Today I got called “supercool” by a customer. It happened late in the afternoon and the customer had called about some issues with a company which is pretty notorious for its cock-ups. Generally speaking you know you’re in for one of those calls when the customer begins by recapping all their past bad experiences with the company so I adopted my usual settle back in my chair position switching onto half-listening mode.
This helps me get enough of a grasp of what is going on to sort out the issue, but gives me a sense of detachment. Often I hear colleagues rushing to the defence of our companies and subsequently become embroiled in arguments with customers over various minute details; the danger of over-engagement being a loss of perspective. Anyway back to the customer. Their main issue today was that they had ordered an item and had been waiting some time for this; where was it?
Unfortunately no order was on the system. It’s a strange thing about customer service that this is a code red situation. My worst calls have been where something isn’t on the system and I’m still haunted by my worst ever call. When there are no details which pop up on screen the customer always assumes that it is because you have done something wrong “but there must be something on there I placed an order” they say. If you ask them to repeat their details such as their name, first line of address, customer number, or postcode they will invariably do this loudly and in a tone which insinuates you are stupid. If following this the details are still not forthcoming then to the customer this confirms hypothesis A.) you must be stupid and just can’t find the order whilst hypothesis B.) no really the order doesn’t exist, is cast aside.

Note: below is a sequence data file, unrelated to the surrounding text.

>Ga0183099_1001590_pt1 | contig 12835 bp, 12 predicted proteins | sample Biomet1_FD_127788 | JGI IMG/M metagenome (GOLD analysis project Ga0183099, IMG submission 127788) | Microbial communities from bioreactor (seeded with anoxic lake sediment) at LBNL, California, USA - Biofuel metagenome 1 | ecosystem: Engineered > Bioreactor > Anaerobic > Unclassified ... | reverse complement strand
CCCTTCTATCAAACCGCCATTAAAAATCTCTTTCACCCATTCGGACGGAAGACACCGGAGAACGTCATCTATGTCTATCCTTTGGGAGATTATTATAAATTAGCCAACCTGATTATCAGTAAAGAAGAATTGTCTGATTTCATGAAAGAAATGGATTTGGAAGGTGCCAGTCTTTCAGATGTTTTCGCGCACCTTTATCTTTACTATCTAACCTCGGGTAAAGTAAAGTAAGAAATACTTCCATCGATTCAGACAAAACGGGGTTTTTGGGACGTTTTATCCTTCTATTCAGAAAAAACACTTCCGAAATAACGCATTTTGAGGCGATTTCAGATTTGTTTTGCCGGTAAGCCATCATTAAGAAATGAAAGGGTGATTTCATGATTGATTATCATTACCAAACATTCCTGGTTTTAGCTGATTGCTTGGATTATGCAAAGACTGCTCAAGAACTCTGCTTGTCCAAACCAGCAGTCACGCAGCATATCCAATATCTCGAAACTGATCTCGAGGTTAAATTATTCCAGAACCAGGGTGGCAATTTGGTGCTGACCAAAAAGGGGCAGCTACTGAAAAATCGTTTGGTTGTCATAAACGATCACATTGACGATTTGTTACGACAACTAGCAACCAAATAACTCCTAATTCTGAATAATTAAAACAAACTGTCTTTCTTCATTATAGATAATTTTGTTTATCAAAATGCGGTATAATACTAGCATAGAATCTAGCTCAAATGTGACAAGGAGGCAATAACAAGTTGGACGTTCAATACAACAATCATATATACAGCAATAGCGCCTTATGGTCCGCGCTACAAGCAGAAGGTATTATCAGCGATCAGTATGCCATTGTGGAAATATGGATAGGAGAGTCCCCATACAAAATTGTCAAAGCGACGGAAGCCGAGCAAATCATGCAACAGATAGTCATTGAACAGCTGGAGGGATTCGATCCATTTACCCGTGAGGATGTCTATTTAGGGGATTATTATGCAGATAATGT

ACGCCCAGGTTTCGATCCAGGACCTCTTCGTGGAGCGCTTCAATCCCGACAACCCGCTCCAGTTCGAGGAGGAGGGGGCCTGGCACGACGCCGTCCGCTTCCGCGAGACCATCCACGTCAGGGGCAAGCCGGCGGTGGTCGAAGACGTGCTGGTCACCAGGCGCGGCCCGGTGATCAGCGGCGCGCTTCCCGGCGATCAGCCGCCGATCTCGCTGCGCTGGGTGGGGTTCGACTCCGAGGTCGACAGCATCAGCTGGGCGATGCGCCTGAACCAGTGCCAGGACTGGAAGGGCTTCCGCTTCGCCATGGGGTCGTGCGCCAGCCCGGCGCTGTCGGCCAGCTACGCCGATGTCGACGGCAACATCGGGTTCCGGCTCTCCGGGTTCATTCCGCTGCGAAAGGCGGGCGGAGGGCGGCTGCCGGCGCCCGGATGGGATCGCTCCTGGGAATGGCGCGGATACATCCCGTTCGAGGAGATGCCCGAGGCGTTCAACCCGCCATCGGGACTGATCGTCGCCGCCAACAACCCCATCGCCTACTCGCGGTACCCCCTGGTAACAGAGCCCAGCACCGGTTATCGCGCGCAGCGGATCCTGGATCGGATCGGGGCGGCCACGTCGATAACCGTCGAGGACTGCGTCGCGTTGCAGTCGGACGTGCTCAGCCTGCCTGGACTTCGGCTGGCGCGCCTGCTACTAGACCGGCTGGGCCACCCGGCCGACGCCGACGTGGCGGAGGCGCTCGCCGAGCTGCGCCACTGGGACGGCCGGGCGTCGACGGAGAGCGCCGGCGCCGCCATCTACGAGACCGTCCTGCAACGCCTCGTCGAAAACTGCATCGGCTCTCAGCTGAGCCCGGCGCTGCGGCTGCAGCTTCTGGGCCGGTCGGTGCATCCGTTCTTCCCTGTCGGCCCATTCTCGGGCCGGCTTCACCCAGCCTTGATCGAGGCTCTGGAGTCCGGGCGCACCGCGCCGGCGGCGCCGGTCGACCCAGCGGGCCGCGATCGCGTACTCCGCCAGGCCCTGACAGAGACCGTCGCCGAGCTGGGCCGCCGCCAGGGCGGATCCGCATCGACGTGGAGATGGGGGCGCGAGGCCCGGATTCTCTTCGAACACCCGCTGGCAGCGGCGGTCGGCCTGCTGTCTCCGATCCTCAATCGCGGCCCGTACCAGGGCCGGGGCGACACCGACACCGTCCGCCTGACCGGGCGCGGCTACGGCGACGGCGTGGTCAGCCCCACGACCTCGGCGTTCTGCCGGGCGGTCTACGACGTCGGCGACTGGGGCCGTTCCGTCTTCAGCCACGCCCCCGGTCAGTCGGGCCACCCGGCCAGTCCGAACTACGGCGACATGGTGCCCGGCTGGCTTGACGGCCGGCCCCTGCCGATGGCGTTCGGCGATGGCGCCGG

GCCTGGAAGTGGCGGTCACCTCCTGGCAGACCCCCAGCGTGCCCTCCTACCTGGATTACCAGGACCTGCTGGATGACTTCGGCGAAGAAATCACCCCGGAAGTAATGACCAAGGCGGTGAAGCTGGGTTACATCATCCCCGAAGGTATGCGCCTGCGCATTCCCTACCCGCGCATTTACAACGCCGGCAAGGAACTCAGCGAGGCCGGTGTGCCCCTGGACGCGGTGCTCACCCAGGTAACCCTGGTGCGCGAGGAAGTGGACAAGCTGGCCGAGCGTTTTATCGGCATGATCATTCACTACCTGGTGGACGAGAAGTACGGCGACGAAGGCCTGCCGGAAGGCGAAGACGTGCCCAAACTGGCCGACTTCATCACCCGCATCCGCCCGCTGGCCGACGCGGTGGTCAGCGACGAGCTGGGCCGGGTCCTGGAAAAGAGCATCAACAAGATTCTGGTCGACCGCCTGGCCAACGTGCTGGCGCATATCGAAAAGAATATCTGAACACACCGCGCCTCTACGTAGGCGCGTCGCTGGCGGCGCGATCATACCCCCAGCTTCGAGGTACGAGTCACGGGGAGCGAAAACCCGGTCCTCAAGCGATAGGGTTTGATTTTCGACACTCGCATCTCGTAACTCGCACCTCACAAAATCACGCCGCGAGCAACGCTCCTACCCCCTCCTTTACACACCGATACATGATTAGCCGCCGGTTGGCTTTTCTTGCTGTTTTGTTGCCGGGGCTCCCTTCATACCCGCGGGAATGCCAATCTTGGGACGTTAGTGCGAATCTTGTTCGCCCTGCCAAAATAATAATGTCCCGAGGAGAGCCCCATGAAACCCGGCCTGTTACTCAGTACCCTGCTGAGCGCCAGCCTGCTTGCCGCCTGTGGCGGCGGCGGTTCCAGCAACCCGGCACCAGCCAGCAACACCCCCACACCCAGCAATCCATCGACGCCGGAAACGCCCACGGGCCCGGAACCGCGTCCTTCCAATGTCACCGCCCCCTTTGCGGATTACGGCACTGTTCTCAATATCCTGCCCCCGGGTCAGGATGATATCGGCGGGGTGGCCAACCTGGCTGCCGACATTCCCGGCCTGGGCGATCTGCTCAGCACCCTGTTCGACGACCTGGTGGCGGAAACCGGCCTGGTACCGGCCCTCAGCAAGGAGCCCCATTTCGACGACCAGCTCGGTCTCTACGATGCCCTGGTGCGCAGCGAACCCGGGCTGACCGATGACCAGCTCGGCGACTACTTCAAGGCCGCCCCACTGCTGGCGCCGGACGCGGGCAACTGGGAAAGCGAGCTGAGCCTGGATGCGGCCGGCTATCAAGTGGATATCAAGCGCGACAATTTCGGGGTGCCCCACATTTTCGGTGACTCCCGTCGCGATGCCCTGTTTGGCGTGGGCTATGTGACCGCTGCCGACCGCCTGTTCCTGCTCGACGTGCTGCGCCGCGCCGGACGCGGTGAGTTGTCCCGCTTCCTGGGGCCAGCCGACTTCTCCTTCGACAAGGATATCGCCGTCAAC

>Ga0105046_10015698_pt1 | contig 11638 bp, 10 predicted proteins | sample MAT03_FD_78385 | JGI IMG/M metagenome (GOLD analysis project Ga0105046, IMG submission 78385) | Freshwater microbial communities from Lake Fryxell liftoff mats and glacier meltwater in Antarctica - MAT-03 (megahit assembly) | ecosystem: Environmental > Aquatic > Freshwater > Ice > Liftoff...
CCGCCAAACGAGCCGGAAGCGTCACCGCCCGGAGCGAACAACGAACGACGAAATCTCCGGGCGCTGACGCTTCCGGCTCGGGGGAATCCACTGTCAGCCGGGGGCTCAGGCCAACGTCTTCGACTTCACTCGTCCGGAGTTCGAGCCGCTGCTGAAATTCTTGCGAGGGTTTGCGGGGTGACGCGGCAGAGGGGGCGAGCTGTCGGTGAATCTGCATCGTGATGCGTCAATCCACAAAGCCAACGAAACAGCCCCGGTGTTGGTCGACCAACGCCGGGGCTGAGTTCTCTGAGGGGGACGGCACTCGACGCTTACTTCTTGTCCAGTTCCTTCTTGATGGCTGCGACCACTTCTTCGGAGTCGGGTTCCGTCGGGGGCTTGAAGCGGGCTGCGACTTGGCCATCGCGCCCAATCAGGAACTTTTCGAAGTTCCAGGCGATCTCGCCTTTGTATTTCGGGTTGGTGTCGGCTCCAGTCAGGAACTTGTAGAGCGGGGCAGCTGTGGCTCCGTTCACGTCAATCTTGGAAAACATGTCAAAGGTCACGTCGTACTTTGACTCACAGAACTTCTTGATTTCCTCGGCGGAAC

Paradoxically the answer is not to search too hard, don’t ask to reconfirm all their details instead authoritatively present the lack of existence of an order as a fait-accompli. This way the customer feels better able to forget the problem and move forward to the solution. Detecting the customer beginning to snarl I put this plan into action offering the solution of creating a new order. “You seem supercool said the customer.” My response was “I’ll take that as a compliment” to which the customer laughed.
The thing is though to me that is a compliment my aim is to be cool, calm and detached; to attain the cinematic coolness of a Nouvelle Vague film all sunglasses and cigarette smoke. Today I think I achieved that goal.